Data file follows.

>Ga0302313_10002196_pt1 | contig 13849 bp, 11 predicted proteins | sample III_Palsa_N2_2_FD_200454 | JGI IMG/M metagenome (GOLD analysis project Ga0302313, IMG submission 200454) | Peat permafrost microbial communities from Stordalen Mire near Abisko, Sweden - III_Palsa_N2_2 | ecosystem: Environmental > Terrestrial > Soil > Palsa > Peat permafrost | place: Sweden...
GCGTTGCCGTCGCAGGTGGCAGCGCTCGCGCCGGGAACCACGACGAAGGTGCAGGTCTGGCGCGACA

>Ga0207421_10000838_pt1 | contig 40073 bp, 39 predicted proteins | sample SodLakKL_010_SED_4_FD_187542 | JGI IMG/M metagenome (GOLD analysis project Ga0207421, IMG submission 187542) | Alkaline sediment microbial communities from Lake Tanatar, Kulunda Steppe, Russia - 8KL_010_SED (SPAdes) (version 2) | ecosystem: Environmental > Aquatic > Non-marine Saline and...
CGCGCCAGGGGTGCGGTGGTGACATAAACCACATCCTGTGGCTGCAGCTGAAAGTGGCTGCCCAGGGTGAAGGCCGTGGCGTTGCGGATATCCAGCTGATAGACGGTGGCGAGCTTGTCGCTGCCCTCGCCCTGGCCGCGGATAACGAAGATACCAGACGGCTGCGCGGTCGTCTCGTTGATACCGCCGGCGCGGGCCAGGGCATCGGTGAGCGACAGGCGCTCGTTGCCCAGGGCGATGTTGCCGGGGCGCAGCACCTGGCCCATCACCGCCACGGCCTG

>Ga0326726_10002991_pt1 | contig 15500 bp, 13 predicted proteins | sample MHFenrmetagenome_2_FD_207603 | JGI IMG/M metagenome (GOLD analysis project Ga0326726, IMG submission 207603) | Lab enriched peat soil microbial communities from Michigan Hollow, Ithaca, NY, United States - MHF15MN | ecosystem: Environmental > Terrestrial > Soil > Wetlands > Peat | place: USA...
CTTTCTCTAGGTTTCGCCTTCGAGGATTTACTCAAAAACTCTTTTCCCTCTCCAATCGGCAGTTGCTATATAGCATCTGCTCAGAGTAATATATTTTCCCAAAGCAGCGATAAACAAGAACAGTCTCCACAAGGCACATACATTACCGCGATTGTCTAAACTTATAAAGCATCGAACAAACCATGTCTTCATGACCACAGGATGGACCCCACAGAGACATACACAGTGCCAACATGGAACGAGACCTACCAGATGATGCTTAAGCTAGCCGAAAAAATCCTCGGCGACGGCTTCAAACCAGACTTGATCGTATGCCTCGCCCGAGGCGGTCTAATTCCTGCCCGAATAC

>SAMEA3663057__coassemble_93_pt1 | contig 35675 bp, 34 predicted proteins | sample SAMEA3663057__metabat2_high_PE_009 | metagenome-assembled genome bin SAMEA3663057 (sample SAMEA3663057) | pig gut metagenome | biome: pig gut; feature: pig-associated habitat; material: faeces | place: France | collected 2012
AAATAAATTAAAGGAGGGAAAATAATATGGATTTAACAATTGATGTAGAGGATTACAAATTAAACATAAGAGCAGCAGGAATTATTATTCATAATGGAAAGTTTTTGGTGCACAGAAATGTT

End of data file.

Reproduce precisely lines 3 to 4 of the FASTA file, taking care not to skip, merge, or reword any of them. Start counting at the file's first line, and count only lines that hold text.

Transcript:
>Ga0207421_10000838_pt1 | contig 40073 bp, 39 predicted proteins | sample SodLakKL_010_SED_4_FD_187542 | JGI IMG/M metagenome (GOLD analysis project Ga0207421, IMG submission 187542) | Alkaline sediment microbial communities from Lake Tanatar, Kulunda Steppe, Russia - 8KL_010_SED (SPAdes) (version 2) | ecosystem: Environmental > Aquatic > Non-marine Saline and...
CGCGCCAGGGGTGCGGTGGTGACATAAACCACATCCTGTGGCTGCAGCTGAAAGTGGCTGCCCAGGGTGAAGGCCGTGGCGTTGCGGATATCCAGCTGATAGACGGTGGCGAGCTTGTCGCTGCCCTCGCCCTGGCCGCGGATAACGAAGATACCAGACGGCTGCGCGGTCGTCTCGTTGATACCGCCGGCGCGGGCCAGGGCATCGGTGAGCGACAGGCGCTCGTTGCCCAGGGCGATGTTGCCGGGGCGCAGCACCTGGCCCATCACCGCCACGGCCTG